On my mom's top 10 list of life advice was the axiom that, "If something is too good to be true, it probably is."
When the producers of the radio program This American Life got taken in by storyteller Mike Daisey a few years ago about his bleak, later-discredited interviews with workers at an Apple manufacturing facility in China, they might have added, "And sometimes if something is too bad to be true, it often is."
But this time, it probably was too good to be true. The first segment of The Incredible Rarity of Changing Your Mind, the April 24th episode of TAL, is called "Do Ask, Do Tell," and it covers what purported to be a remarkable study of a technique that actually seemed to change voters' minds about gay marriage.
In this study, gay canvassers targeted likely opponents of gay marriage. When a canvasser found such a person who was willing to engage with them, he or she very subtly and painstakingly engaged them in a dialog and, after establishing personal rapport, ultimately revealed his or her own gay orientation to the subject. What recordings of some of these dialogs seemed to show was that once they had conversed with an actual, likable flesh-and-blood gay person over this issue, respondents were more likely to reverse their opposition to gay marriage. And follow-up surveys seemed to show they maintained that reversal over time.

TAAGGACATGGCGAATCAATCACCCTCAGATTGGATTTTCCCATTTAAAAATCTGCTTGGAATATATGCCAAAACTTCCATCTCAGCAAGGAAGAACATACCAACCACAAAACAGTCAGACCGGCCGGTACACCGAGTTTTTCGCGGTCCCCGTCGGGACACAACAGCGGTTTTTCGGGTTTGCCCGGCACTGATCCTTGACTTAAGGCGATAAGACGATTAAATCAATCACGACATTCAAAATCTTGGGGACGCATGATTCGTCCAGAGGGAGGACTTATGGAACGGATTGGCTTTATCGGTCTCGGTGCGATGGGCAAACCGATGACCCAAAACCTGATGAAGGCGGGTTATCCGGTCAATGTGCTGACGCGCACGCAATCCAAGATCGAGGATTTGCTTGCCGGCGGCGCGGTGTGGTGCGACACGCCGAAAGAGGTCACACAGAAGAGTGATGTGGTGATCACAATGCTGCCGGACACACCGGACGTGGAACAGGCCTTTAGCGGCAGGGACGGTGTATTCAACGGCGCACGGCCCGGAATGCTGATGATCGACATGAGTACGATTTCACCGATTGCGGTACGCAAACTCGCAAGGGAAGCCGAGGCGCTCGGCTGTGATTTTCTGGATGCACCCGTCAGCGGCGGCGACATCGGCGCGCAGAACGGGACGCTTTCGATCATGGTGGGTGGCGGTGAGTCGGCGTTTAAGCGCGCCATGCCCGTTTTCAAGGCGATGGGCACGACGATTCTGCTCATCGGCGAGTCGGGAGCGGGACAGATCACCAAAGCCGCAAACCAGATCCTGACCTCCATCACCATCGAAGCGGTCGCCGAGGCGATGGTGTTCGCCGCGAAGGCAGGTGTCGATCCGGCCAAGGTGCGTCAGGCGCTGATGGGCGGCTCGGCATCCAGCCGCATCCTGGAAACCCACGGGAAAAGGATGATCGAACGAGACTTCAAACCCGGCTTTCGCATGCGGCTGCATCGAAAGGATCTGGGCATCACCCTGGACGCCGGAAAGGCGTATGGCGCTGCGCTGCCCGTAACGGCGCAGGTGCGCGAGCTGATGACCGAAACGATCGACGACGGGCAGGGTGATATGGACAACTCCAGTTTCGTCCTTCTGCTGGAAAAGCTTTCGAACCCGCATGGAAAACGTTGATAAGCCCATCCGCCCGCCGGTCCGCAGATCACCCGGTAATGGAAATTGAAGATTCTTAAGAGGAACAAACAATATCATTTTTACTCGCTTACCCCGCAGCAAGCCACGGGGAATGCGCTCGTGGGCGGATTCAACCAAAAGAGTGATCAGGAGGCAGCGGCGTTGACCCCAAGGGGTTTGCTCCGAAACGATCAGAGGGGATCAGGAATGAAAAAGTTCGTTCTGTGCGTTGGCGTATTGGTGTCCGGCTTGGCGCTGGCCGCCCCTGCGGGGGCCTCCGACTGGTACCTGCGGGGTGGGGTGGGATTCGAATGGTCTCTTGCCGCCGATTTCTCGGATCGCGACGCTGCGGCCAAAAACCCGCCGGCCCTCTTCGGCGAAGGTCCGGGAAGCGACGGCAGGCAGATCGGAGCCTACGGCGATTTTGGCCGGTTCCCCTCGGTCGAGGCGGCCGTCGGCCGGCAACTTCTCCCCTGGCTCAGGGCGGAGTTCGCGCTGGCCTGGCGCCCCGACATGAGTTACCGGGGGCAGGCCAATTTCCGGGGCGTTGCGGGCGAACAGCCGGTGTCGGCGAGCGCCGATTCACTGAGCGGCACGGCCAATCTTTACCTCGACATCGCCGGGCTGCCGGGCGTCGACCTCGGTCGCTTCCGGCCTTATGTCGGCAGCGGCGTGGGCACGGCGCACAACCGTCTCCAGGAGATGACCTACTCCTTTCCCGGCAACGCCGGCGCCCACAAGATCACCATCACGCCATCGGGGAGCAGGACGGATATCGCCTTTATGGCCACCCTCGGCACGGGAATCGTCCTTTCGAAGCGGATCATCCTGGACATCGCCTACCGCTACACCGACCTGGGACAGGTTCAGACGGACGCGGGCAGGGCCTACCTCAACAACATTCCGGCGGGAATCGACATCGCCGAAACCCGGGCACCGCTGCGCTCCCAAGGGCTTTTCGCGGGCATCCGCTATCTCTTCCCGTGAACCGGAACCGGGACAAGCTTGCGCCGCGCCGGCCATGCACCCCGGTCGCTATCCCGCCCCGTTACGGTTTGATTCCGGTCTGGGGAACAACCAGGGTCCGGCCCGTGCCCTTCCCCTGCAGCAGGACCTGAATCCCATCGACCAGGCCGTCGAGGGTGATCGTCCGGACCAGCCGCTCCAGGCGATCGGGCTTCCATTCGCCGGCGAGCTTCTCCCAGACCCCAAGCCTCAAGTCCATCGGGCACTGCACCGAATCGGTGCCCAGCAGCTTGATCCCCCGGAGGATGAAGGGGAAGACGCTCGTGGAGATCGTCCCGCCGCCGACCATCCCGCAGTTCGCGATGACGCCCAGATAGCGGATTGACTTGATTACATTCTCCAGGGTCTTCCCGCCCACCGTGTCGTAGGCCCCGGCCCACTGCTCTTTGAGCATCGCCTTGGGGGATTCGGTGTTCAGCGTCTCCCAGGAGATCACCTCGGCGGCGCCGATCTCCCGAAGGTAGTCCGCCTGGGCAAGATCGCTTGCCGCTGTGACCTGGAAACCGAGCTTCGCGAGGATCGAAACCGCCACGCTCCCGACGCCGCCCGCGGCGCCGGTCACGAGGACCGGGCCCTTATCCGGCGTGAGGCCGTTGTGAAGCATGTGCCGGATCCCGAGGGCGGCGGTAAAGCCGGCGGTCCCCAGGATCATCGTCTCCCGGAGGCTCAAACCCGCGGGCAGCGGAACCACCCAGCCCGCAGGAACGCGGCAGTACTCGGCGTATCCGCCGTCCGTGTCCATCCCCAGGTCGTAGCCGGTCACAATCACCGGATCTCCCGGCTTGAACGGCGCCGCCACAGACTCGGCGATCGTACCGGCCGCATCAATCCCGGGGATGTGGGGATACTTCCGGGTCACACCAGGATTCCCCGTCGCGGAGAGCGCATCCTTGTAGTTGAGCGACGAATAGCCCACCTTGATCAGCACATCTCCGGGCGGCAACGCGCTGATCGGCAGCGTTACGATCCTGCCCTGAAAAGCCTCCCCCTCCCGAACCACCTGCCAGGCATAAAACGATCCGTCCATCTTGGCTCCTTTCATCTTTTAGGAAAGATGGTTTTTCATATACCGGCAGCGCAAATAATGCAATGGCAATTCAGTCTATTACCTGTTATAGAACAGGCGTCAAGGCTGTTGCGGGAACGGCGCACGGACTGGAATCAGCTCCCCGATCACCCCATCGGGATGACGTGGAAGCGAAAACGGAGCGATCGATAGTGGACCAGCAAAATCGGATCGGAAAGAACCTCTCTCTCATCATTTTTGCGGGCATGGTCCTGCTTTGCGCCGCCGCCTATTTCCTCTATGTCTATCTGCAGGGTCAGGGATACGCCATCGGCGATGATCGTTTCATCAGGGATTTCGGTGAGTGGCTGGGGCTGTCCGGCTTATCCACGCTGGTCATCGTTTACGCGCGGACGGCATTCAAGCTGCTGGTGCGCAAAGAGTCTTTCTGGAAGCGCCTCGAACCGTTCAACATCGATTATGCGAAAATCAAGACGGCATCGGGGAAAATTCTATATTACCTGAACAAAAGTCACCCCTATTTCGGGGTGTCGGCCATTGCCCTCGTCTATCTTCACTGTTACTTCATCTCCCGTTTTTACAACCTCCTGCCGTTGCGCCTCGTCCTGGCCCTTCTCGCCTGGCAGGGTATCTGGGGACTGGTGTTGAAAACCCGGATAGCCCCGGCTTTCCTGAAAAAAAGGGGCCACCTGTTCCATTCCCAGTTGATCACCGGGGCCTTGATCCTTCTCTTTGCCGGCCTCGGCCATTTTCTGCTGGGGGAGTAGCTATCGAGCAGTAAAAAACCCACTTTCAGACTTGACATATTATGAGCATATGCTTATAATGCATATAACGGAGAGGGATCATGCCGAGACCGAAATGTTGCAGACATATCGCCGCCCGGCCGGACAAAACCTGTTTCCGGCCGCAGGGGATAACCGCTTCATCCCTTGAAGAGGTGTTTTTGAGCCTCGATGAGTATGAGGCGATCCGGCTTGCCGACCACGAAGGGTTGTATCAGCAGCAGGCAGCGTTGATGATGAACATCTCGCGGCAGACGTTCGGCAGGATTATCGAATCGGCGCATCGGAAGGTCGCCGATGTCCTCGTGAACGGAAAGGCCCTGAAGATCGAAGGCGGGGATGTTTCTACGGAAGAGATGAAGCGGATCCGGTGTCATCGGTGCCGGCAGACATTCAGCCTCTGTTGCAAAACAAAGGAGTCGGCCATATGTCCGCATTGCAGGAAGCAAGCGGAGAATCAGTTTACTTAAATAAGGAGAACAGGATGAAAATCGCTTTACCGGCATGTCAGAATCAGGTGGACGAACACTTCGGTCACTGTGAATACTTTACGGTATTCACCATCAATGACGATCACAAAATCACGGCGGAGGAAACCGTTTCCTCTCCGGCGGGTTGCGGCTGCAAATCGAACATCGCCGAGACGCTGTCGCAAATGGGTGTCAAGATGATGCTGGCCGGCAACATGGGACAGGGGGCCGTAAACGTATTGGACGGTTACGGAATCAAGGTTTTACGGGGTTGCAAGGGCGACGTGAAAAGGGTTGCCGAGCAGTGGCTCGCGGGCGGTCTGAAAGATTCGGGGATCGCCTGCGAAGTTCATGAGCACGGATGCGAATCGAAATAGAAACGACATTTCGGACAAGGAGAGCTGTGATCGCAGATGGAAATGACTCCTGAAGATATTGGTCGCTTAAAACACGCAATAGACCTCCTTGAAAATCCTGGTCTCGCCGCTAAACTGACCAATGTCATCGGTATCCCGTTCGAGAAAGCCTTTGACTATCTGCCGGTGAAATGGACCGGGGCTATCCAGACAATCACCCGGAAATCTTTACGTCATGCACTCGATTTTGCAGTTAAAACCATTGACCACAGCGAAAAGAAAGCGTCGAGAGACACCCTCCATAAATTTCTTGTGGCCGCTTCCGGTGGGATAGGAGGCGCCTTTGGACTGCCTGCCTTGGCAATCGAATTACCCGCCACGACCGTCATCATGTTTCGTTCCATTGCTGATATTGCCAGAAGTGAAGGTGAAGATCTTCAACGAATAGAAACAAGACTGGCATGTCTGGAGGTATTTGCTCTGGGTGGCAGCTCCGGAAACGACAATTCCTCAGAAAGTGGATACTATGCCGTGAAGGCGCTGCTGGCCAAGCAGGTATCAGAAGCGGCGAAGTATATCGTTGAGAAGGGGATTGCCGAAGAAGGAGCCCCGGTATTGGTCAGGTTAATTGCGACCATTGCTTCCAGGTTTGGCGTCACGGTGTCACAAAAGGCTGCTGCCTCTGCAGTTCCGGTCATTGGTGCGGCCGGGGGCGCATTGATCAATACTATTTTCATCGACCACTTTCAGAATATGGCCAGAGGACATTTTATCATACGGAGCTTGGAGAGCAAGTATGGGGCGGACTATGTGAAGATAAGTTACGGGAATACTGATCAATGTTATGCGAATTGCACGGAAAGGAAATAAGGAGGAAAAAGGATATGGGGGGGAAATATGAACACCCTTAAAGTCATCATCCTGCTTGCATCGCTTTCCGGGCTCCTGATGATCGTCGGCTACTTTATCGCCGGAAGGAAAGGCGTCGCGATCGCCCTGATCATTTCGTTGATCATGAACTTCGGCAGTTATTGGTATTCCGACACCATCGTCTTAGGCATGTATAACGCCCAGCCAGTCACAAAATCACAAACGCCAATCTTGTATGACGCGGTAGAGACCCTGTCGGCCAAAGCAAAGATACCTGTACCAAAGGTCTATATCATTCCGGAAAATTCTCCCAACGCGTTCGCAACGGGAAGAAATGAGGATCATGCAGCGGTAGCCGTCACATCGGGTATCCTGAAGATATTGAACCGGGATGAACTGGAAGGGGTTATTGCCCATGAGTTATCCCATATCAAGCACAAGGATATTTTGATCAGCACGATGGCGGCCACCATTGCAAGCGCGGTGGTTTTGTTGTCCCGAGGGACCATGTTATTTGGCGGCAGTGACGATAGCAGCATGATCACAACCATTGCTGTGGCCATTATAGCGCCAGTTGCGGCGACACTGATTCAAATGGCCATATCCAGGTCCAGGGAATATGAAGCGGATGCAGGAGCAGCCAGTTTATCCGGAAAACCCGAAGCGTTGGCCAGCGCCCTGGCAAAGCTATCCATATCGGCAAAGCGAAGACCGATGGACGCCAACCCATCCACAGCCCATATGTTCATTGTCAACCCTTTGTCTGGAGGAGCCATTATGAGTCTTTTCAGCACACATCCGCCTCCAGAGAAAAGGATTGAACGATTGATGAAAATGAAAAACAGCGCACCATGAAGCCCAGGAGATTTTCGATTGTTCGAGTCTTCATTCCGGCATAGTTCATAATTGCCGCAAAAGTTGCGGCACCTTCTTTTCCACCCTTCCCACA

Almost as if to stave off the "too good to be true" suppositions, the TAL presentation stressed that this method of changing peoples' minds was ultimately unworkable. It would take way too much time, money and labor to ever be practical at any kind of meaningful scale.
And now comes the news that the senior author of the study the TAL segment was based on has formally requested Science, the journal that published the study's results, to retract it because one of his co-authors could not or would not produce the data to support the study's findings. This week, Science posted an editorial notifying their readers that the study had been called into question.
It should also be noted that, in this case, This American Life was in good company. As the NYT points out, it, along with other news outlets, published credulous stories about the discredited study as well.
You were right again, Mom.